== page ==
A Call for Accessibility and Attitude Changes

by | Nov 17, 2016 | News, Vincentian Family at the U.N.

A Call for Accessibility and Attitude Changes As International Day of Persons With Disabilities Approaches

It seems difficult to find quotes by our founders with regard to persons with disabilities.  Perhaps that’s affirmation that our founders focused not on labels, but more importantly on the dignity within each person…  


Sparsh Shah belts out “I’m not afraid” on his new album, “Tribute to Eminem.”  He had a UN conference room full of NGOs and diplomats clapping to “Heal the World,” October 18, rousing support for the International Day for The Eradication of Poverty. No small accomplishments for a 13-year-old!

“All we ask is that you don’t pity us! Our bodies may be disabled. Sometimes our minds. But our souls are able!”– Sparsh Shah, teen singer

Shah was a speaker recently at an NGO event entitled, “Leave No One Behind Dialogue Series” in New York. Ambassador W. Aubrey Webson, from Antigua and Barbuda, joined Shah in advocating for the rights of persons with disabilities.

Sparsh was born with osteogenesis imperfecta, which renders his bones very fragile.  He has experienced over 130 broken bones in his lifetime.  (His parents at one point were asked to sign a document to remove him from life support but, fortunately, chose not to).  Ambassador Webson experiences blindness.  Neither wishes to be defined by their physical impairments.

“We never want anything more than love and acceptance,” said Shah, a prodigy who is creatively financing college through album sales.  “Our spirits are strong.” This is evident by his diligent advocacy for persons with disabilities.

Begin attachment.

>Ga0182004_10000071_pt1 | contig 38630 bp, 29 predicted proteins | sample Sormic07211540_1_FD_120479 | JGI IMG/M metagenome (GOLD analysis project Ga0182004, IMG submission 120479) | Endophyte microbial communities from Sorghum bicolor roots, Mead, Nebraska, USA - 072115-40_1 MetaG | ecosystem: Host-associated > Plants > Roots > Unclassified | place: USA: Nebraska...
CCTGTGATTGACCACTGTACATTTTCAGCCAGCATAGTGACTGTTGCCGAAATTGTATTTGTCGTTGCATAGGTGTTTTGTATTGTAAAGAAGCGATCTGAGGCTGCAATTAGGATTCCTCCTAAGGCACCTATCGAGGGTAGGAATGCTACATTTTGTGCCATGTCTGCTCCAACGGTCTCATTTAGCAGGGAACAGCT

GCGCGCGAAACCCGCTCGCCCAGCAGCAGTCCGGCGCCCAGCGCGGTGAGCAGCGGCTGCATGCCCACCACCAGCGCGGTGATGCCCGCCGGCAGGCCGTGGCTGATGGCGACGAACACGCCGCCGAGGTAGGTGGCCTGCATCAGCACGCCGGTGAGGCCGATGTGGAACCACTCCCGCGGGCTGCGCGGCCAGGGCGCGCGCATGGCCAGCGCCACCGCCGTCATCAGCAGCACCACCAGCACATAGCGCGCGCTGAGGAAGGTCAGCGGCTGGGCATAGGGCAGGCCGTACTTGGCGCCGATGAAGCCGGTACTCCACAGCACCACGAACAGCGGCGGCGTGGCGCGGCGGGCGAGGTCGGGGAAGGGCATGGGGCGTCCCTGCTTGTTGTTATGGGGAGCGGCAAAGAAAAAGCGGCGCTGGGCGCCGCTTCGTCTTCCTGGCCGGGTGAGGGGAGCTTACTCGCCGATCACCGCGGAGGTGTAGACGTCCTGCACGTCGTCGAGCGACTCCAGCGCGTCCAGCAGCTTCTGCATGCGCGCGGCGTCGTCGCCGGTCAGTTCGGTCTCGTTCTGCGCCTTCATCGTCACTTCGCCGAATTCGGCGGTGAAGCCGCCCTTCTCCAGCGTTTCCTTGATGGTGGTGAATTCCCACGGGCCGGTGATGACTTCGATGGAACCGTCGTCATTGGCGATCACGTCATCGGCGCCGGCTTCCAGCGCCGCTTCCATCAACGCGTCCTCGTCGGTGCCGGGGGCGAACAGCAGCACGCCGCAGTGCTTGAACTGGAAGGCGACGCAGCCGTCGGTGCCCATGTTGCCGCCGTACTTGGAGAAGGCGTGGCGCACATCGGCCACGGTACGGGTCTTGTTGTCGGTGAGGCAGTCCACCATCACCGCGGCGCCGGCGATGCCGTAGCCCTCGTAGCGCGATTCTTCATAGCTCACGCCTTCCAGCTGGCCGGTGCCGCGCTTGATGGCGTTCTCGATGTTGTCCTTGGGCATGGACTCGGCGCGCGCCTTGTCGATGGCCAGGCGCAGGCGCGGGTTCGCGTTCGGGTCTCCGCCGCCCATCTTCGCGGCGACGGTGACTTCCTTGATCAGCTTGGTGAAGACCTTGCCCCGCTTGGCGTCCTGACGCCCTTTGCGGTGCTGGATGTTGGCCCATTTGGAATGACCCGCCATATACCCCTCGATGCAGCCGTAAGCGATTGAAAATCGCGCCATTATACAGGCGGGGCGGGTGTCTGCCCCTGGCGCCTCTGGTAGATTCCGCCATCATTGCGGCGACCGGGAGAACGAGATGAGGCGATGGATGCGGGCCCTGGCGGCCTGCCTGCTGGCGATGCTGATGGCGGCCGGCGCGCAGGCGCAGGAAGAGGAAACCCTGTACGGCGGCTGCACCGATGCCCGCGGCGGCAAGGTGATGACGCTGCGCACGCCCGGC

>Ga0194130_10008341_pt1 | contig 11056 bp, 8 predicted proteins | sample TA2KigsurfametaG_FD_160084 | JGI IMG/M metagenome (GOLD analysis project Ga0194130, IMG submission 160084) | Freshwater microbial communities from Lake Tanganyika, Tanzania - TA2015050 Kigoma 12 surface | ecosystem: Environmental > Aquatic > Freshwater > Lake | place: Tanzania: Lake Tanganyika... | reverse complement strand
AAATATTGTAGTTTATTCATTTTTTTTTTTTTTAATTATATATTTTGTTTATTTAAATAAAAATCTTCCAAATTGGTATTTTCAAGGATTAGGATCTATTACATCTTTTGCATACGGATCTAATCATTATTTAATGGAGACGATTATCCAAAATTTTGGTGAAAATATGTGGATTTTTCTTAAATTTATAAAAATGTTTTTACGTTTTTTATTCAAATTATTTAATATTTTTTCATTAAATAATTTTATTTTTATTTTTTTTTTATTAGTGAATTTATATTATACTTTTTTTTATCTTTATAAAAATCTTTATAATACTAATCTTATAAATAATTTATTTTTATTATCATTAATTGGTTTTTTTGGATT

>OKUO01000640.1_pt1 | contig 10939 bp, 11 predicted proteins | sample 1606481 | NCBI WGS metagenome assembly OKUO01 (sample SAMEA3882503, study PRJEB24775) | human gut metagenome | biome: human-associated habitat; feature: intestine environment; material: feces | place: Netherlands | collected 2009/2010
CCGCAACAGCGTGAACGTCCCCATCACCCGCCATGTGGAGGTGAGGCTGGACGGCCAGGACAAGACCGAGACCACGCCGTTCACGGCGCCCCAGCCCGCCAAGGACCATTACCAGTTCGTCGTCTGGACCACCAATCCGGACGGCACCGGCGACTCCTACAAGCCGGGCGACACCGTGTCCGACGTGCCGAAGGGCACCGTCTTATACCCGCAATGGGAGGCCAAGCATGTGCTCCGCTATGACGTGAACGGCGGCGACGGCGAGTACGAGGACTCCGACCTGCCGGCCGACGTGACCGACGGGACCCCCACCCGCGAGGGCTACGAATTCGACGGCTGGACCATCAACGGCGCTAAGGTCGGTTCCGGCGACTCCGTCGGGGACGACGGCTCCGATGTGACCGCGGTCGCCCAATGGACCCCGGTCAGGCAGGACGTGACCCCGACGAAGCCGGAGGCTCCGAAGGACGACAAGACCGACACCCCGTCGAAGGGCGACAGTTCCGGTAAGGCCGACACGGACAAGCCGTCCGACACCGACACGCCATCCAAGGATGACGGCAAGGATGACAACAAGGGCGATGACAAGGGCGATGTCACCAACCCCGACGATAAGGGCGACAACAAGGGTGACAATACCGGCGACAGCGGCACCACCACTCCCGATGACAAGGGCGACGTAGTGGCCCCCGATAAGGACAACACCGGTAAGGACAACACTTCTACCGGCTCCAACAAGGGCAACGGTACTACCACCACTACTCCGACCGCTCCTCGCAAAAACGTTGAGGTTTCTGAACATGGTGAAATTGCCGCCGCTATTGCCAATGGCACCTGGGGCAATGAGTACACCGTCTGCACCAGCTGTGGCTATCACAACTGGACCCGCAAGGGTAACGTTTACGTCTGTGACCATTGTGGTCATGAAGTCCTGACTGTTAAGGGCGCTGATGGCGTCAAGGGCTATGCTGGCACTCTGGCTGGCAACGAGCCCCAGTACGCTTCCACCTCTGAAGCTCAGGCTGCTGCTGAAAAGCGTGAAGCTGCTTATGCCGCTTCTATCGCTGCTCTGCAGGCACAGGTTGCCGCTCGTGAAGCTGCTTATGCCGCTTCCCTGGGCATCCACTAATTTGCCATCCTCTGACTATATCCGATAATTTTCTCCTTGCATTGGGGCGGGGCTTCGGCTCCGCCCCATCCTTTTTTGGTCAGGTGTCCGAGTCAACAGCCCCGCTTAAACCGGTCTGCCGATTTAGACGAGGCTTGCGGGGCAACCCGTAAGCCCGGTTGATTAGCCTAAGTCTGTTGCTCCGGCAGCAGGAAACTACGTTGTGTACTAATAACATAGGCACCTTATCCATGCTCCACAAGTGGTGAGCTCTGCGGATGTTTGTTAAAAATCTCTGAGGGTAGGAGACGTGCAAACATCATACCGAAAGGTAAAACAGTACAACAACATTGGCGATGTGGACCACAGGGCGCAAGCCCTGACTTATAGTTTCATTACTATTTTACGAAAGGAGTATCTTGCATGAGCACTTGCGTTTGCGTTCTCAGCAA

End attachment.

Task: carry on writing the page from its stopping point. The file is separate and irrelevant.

December 13 marks the Tenth Anniversary of the UN’s Adoption of the Convention on the Rights of Persons with Disabilities.  As of October, 2016, the Convention featured 168 parties and 160 signatories.  (The U.S. has signed, but not ratified it).  The Convention relates to rights involving accessibility, including that to information technology; to live independently and be included in the community; personal mobility; habilitation and rehabilitation; and to participate in political and public life, as well as cultural life, recreation, and sport.


saint-vincent-de-paul-5-with-a-por-man1The United Nations will celebrate International Day of Persons with Disabilities on December 3. According to the World Bank, one billion people, or 15% of the world’s population experience some sort of disability. One-fifth of the estimated global total, or between 110 million and 190 million people, experience significant disabilities.


Shah mentioned famous persons who, like himself, are achievers.  Among them were Stevie Wonder, Helen Keller, Christopher Reeve, and Beethoven.  One might add persons such as physicist Stephen Hawking, former Ecuadorian Vice President Lenin Moreno, or John Nash from the film, ‘My Beautiful Mind.’

Shah did, however, call for greater accessibility.  He noted that travel requires intense planning for accessible planes, hotels, and cars.  “It’s not fair,” he added.  His elementary school is ten miles away, he pointed out, because the school two blocks away from his home is not accessible.  One can imagine that trains and subways are a whole other challenge.

“Why can’t we have accessibility where it is most needed?,” he asked.


Shah further pointed out the importance of attitude changes. “Some societies,” he said, “have not accepted persons with disabilities.  They think they are a burden to society.  Even a family gets disabled.” Shah noted that there have been times when other children were not allowed to come and play with him, indicating a fear related to his physical impairment.  Both he and his mother spoke of the importance of schools educating for inclusiveness.